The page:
Given the lack of wins for fellow pro continental outfits Androni and Neri Sottoli - who attacked just as much, but with no end product - Bardiani's haul was even more the impressive.

Katusha top the disappointment list - but are in good company

With joint pre-race favourite Joaquim Rodriguez crashing out in stage six alongside Angel Vicioso and Giampaolo Caruso, Katusha were down to just six riders before the end of the opening week. All was not well before that, however, with Rodriguez struggling to make an impact following Katusha's shoddy display in the opening TTT in stormy Belfast.

Another team hit by the conditions in Belfast was Garmin-Sharp, who lost both Martin and Koldo Fernandez to injury, while saw their GC man Ryder Hesjedal effectively start the race with a three-and-a-half-minute handicap. Garmin rallied but ultimately disappointed - despite Hesjedal's second place in Val Martello.

In the first week, BMC controlled the race but ended up with nothing - Evans missing out on the stage win in the fallout from the stage six pile-up and then merely keeping the maglia rosa warm for the Colombian favourites. Belkin can be happy with Wilco Kelderman's top ten but otherwise did very little - although Josh van Emden did break up his ascent of Monte Grappa with a cheeky proposal to his girlfriend.

As mentioned above, Bardiani's success made the plight of Neri Sottoli and Androni seem even worse, while Lampre-Merida struggled to impose themselves on the race save for Diego Ulissi's brace and strong showing in the Barolo ITT. Attacking livewire Tim Wellens - plus the green prize for the most environmentally friendly team - saved Lotto Belisol's blushes, while Dario Cataldo and Philip Deignan's mountain heroics saved things for Sky, whose Tour-centric focus to cycling is proving rather frustrating for fans.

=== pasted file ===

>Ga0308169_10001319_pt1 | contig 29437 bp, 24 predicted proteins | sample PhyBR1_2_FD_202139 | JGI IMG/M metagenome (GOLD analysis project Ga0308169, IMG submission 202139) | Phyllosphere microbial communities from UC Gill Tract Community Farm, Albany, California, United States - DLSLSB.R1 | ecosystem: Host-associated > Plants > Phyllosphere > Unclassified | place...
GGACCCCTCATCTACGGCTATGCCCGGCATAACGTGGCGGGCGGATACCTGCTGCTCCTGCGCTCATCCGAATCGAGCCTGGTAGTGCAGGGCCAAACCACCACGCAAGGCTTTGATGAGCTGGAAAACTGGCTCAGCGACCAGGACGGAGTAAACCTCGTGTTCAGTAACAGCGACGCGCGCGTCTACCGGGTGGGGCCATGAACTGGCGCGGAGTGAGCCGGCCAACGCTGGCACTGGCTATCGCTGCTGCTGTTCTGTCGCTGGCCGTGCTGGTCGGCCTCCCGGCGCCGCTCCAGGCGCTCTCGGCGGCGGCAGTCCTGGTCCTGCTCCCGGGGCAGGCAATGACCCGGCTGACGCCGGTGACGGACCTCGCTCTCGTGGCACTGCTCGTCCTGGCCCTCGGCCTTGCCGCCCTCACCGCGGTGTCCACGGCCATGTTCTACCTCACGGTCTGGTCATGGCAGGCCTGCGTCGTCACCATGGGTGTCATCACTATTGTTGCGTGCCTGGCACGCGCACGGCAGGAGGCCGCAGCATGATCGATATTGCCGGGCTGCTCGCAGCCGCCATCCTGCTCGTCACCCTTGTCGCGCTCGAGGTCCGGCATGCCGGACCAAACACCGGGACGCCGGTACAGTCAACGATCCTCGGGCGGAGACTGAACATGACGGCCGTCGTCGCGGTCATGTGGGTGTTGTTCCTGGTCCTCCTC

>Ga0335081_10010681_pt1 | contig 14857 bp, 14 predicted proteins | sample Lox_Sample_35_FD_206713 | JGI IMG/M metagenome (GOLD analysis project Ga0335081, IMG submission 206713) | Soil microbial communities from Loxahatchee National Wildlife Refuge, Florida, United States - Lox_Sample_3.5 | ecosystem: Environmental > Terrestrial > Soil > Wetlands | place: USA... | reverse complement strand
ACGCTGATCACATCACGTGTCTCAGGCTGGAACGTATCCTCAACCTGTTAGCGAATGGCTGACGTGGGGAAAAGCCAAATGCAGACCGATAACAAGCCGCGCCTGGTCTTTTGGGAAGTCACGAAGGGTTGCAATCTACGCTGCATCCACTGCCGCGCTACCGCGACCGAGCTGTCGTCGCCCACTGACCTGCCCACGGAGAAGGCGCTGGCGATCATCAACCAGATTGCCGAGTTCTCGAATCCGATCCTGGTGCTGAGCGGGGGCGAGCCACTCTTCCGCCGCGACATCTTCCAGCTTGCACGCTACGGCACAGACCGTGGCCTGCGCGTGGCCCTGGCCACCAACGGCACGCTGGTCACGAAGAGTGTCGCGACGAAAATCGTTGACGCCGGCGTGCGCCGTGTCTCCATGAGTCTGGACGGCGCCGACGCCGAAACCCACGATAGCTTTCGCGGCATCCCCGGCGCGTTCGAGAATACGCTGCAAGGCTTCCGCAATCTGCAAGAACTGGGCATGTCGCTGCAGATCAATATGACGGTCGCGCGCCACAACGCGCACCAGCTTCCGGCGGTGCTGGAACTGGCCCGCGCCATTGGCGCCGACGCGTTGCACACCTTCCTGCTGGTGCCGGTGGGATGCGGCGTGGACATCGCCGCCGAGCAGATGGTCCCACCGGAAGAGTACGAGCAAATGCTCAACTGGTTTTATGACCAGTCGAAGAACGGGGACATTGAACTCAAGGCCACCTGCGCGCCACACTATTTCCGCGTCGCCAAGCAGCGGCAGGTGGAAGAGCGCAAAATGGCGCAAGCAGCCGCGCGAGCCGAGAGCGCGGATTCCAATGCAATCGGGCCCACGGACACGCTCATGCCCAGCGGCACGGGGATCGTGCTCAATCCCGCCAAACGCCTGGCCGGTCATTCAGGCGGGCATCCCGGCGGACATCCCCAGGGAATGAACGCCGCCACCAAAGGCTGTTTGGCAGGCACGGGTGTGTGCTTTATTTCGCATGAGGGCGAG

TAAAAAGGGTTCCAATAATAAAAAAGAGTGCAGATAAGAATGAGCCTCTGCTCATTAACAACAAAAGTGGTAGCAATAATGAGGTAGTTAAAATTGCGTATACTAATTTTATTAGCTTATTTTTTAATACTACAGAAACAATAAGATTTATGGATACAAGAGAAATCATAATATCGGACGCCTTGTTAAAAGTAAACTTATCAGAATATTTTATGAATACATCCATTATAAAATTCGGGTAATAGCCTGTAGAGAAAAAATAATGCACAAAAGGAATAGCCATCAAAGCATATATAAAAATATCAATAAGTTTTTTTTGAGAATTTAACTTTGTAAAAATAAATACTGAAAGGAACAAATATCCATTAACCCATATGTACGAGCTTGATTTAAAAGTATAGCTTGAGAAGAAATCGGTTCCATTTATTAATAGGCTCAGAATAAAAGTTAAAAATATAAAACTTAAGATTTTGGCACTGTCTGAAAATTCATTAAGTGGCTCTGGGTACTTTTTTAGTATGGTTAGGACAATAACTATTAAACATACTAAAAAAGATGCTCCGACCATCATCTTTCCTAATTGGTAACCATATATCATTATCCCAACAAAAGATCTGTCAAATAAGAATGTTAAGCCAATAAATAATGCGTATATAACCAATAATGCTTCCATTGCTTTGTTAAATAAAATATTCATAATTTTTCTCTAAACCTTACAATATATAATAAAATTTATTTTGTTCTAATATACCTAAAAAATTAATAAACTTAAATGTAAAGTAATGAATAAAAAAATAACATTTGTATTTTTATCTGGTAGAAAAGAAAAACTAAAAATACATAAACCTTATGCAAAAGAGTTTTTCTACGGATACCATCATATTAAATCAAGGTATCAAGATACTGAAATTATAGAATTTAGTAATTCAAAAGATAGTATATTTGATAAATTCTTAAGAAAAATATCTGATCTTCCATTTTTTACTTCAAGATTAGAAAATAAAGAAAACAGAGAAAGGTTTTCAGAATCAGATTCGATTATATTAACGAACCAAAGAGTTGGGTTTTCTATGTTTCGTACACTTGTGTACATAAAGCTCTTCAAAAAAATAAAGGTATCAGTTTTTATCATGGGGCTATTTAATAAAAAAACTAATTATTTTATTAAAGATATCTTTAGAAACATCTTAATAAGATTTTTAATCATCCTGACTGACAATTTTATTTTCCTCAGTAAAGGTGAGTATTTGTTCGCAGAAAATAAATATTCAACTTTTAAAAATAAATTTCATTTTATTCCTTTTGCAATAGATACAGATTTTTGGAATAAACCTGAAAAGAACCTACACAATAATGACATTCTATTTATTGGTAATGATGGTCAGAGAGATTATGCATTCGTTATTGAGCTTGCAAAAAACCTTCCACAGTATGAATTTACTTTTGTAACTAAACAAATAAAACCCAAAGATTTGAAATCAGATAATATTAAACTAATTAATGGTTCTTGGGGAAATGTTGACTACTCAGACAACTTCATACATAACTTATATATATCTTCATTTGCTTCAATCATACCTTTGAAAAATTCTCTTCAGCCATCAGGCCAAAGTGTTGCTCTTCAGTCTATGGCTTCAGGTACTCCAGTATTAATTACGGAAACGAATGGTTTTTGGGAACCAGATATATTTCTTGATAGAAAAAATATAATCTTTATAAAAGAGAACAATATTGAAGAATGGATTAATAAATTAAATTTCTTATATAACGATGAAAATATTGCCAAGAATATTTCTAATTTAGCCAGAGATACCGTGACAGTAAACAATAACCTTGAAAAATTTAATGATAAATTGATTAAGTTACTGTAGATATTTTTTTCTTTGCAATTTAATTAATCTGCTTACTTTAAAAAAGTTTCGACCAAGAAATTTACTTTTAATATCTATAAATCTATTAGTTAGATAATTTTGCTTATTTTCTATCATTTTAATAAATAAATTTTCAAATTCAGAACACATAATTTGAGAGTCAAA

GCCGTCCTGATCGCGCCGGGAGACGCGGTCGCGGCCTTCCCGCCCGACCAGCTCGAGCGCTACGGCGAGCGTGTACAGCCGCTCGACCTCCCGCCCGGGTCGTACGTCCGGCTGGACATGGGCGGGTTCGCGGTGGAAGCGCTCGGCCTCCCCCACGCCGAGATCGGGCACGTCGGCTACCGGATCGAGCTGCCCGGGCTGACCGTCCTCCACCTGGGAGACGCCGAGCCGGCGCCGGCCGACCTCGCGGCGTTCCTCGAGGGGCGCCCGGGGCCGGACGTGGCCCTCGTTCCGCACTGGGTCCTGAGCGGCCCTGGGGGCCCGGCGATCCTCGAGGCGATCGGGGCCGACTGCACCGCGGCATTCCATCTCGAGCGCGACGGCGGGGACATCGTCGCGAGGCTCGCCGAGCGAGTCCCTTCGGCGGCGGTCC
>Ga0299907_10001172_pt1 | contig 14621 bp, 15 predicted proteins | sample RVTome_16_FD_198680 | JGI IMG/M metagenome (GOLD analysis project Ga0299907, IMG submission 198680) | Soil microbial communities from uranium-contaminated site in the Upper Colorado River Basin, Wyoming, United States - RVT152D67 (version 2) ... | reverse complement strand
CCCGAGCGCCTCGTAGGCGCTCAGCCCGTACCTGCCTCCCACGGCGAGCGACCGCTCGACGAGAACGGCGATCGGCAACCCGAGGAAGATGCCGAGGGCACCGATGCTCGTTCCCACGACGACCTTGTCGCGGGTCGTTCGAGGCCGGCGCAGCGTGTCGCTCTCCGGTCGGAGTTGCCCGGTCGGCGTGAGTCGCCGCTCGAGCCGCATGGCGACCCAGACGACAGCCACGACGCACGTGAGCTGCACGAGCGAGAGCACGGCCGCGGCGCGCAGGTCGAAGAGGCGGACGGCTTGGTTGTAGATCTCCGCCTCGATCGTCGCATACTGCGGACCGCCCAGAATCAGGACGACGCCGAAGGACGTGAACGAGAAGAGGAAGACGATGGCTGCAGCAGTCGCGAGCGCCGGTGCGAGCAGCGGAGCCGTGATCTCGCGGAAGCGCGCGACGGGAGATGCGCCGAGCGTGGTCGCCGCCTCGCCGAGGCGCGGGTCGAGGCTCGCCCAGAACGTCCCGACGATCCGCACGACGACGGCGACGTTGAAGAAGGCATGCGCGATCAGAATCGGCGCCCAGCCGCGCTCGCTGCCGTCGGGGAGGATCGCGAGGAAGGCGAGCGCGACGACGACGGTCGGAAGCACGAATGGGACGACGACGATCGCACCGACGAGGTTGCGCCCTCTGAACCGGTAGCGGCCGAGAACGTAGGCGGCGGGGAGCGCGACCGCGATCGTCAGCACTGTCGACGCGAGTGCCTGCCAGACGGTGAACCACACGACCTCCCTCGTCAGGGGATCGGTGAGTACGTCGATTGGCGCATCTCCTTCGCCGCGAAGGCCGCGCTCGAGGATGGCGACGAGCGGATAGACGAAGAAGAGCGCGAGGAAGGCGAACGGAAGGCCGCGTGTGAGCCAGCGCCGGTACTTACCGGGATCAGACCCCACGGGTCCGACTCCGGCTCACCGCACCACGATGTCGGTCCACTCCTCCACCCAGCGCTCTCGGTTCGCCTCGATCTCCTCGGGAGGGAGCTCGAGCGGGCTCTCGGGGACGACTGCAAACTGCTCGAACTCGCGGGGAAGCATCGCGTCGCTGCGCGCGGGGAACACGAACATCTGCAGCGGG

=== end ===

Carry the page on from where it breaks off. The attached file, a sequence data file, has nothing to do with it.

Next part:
Evans's days as a GC rider are over

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To think that some Australians actually felt Cadel Evans was in for a shout while he wore pink at the end of the first week was rather quaint. There can be no denying that Evans rode the first phase of the race impeccably, but he was always going to get caught out in the time trials and the mountain-heavy second half of the race.

You cannot fault his effort, but you could certainly sense the desperation when Cuddles had to resort to profiting from a pile-up in order to gain a few seconds on his rivals. A stab at the Vuelta now looks likely - although the 37-year-old former Tour winner would be better off forgetting about the red jersey and instead going to Spain with stage wins in mind.

Evans is still a competent stage racer but it's time he lowered his targets a little. That doesn't mean he should retire - that would be a shame for someone who still has a lot to offer - just that he should be realistic.

My predictions weren't bad - but not that good either

Well, I was bold and predicted that Evans, Hesjedal and Roche would all finish outside the top ten - and just one of them fell into that bracket (although such were the time gaps, both Hesjedal's and Evans's final positions hardly had a top ten feel to them).

I did predict Quintana to win - but then again, so did the world and his dog. Likewise, I was correct in placing Uran, Domenico Pozzovivo, Rafal Majka, Robert Kiserlovski and Pierre Rolland in the top ten; less so about Rodriguez (predicted second), Przemyslaw Niemiec (who finished 46 positions lower than my suggested third) and both Michele Scarponi and Samuel Sanchez.

Still, my team of Uran, Kelderman, Majka, Arredondo, Matthews, Kiserlovski, Monfort, Mezgec and Quintana did top the Blazin' Saddles official Velogames mini-league - and was 15th in the main league of thousands. So perhaps I'm not that rubbish, after all.